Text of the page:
Mildred, M., Ward, S., Squires, H. et al. (1 more author) (2012) Cost-effectiveness analysis of nilotinib versus imatinib for the treatment of chronic phase philadelphia chromosome positive chronic myeloid leukaemia. In: 17th Congress of EHA, 14-17 June 2012, Amsterdam, The Netherlands.
Background: Nilotinib is a tyrosine kinase inhibitor (TKI) for the treatment of adult patients with newly diagnosed Philadelphia chromosome positive (Ph+) chronic myeloid leukaemia (CML) in chronic phase. The ENESTnd phase III trial demonstrated that nilotinib has clinical superiority over current standard treatment of first-line imatinib in patients with chronic phase Ph+ CML, on the basis that fewer patients progressed to accelerated phase/blast crisis. Whilst the clinical benefits of nilotinib have been demonstrated, the cost-effectiveness of first-line nilotinib has not been explored.
Aim: To evaluate the cost-effectiveness of first-line nilotinib followed by second-line dasatinib compared to first-line imatinib followed by second-line dasatinib for patients newly diagnosed with chronic phase Ph+ CML.
Methods: A Markov state-transition model based on the 24 month follow-up from the ENESTnd randomised controlled trial was developed to simulate the transitions of a hypothetical cohort of patients over a lifetime. The model estimates when one treatment will fail and hence the patient is switched to an alternative treatment. Patients who discontinue first-line treatment go on to second-line dasatinib. Patients who fail on second-line dasatinib receive stem cell transplantation or HU therapy. Patients transition from chronic phase, to accelerated phase, to blast crisis, to CML-related mortality. Patients may die from other causes at any time. EQ-5D utilities were applied to patients in each health state and utility decrements were estimated for patients experiencing severe (grade 3 and 4) adverse events (AEs) on TKI therapy. Costs (2010/11 Sterling) were estimated from the perspective of the UK National Health Service (NHS) and Personal Social Services (PSS). These include the costs associated with the different drug therapies, stem cell transplantation, routine hospital appointments for administration and monitoring, and treatment for severe AEs. A patient access scheme is available for first-line nilotinib therapy and is included in the analysis. All costs and QALYs were discounted by 3.5% as recommended by NICE. Probabilistic sensitivity analysis (PSA) was conducted to explore the impact of the joint uncertainty of all model parameters on the cost-effectiveness results. Cost-effectiveness was expressed in terms of incremental cost per quality-adjusted life-years (QALYs) gained. Cost-effectiveness acceptability curves (CEACs) were also generated.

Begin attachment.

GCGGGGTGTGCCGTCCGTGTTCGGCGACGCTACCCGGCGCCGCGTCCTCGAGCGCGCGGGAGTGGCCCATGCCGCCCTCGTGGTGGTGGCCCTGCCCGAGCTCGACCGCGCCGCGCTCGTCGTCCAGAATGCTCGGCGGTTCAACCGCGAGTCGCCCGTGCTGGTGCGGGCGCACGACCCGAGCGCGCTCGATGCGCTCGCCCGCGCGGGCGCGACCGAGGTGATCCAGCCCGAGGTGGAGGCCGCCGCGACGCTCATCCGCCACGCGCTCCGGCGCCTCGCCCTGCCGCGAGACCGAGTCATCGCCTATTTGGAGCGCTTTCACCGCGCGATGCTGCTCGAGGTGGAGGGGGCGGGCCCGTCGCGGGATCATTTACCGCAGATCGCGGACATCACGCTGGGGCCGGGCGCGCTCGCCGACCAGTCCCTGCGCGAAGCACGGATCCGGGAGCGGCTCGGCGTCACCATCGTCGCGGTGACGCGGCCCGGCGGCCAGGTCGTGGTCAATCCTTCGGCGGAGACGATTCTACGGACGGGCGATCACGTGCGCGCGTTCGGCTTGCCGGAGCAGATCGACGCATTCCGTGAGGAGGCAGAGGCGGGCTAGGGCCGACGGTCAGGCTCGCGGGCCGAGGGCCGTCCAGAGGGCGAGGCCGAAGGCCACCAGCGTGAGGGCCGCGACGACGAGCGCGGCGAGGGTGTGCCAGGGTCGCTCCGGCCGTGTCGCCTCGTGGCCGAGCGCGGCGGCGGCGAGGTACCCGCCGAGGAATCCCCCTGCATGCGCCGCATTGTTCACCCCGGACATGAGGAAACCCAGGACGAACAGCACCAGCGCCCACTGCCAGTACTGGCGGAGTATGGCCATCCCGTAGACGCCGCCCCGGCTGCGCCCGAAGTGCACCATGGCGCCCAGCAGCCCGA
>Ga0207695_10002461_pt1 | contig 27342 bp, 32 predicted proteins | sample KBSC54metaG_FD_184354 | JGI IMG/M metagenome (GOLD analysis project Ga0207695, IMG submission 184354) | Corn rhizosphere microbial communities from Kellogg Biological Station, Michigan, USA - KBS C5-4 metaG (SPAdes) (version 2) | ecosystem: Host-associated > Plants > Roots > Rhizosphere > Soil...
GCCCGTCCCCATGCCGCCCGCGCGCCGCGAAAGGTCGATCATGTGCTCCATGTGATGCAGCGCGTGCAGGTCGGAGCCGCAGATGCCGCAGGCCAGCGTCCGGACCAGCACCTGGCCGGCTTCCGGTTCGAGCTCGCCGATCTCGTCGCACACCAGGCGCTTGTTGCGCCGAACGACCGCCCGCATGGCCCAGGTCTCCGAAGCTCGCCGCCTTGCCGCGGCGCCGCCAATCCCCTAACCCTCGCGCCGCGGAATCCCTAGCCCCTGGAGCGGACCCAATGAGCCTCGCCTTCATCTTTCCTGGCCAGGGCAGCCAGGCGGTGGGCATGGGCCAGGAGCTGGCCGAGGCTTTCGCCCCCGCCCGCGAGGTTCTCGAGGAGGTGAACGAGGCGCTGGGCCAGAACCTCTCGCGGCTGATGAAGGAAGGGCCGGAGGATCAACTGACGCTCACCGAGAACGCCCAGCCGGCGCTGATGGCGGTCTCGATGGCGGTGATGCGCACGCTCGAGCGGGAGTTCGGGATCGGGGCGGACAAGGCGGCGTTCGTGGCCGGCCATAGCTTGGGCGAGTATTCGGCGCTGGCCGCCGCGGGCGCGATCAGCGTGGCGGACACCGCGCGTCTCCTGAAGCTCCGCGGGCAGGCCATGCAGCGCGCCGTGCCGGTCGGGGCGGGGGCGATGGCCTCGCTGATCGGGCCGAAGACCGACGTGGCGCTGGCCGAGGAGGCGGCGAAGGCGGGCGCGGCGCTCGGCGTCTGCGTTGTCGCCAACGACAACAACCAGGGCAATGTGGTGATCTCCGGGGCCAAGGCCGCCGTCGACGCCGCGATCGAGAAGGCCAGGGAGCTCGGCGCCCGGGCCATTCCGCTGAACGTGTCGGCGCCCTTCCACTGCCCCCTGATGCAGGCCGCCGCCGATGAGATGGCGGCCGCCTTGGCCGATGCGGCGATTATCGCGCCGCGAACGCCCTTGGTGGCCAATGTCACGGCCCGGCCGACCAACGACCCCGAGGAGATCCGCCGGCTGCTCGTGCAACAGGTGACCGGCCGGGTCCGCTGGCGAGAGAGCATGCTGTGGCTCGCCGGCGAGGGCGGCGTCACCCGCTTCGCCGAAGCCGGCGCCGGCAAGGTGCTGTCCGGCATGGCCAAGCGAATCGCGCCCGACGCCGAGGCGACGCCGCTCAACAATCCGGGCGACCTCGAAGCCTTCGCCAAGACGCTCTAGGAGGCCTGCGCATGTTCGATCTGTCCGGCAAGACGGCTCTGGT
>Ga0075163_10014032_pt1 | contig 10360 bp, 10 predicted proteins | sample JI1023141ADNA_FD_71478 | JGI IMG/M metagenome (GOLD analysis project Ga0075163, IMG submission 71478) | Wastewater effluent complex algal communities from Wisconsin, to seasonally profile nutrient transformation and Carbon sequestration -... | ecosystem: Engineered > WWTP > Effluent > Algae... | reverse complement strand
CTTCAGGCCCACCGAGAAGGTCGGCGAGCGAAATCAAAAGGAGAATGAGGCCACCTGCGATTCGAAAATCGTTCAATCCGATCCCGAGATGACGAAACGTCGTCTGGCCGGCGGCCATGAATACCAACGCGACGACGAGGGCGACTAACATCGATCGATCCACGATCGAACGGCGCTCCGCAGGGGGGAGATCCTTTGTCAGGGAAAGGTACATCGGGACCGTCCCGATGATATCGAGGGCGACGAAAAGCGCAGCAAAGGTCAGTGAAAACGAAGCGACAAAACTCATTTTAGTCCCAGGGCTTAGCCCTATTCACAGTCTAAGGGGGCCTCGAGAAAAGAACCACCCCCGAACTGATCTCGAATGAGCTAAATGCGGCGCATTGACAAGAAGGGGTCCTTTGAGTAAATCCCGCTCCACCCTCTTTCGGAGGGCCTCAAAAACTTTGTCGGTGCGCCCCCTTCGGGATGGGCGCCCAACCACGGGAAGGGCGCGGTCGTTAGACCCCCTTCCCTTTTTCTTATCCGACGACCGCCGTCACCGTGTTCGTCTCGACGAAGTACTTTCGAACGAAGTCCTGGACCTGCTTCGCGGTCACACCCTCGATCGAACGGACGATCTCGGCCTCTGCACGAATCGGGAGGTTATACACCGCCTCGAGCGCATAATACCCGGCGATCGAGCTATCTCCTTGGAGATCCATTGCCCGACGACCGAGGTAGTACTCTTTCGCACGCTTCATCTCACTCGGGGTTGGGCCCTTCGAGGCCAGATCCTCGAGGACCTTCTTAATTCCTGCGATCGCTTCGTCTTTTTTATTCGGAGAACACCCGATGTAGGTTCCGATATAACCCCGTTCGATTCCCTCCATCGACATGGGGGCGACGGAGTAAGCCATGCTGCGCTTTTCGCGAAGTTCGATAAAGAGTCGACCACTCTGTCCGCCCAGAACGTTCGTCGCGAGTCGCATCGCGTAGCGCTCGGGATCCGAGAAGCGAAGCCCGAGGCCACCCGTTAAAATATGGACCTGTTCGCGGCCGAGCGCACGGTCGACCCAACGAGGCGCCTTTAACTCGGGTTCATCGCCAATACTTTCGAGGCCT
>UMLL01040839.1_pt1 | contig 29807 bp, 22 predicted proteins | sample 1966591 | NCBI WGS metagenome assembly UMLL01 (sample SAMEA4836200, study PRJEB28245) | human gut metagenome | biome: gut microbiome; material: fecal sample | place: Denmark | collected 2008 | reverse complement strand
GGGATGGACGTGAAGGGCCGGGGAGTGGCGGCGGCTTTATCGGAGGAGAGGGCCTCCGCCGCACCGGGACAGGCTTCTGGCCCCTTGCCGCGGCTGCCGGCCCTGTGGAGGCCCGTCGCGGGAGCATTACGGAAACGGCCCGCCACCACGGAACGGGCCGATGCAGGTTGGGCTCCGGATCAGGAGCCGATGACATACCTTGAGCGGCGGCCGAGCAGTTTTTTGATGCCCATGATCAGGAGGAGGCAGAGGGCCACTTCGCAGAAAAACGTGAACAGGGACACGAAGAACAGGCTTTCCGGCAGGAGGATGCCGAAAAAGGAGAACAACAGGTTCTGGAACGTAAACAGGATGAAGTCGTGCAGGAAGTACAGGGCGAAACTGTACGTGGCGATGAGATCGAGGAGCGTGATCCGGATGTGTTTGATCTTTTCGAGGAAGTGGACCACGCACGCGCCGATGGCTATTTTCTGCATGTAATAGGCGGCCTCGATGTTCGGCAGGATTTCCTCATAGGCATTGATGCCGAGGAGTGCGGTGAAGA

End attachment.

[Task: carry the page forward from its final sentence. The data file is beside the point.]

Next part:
Results: The mean undiscounted survival in the nilotinib arm was estimated to be 13.96 years compared to 13.32 years in the imatinib arm. Over a lifetime horizon patients are estimated to gain an additional 0.64 life-years (LYs) and 0.49 quality-adjusted life-years (QALYs) in the nilotinib arm compared to the imatinib arm. Using a discount rate of 3.5% patients are estimated to accrue an additional 0.35 LYs and 0.28 QALYs in the nilotinib arm compared to the imatinib arm. Expected lifetime (discounted) costs in the nilotinib arm were £220,416 compared to £232,941 in the imatinib arm. The nilotinib arm dominates the imatinib arm as it is more effective and less costly.
Conclusions: The results suggest that nilotinib produces improvements in survival and QALYs compared to standard treatment of first-line imatinib and it is likely to offer a cost-effective use of NHS resources.
|Keywords:||Antineoplastic Agents; Clinical Trials; Cost-Benefit Analysis; Drug Costs; Humans; Leukemia, Myelogenous, Chronic, BCR-ABL Positive; Markov Chains; Piperazines; Protein Kinase Inhibitors; Pyrimidines; Quality-Adjusted Life Years; Survival Analysis|
|Institution:||The University of Sheffield|
|Academic Units:||The University of Sheffield > Faculty of Medicine, Dentistry and Health (Sheffield) > School of Health and Related Research (Sheffield) > Health Economics and Decision Science
The University of Sheffield > Faculty of Medicine, Dentistry and Health (Sheffield) > School of Health and Related Research (Sheffield)
|Depositing User:||Mr Matthew Mildred|
|Date Deposited:||18 May 2012 10:03|
|Last Modified:||04 Jun 2014 18:55|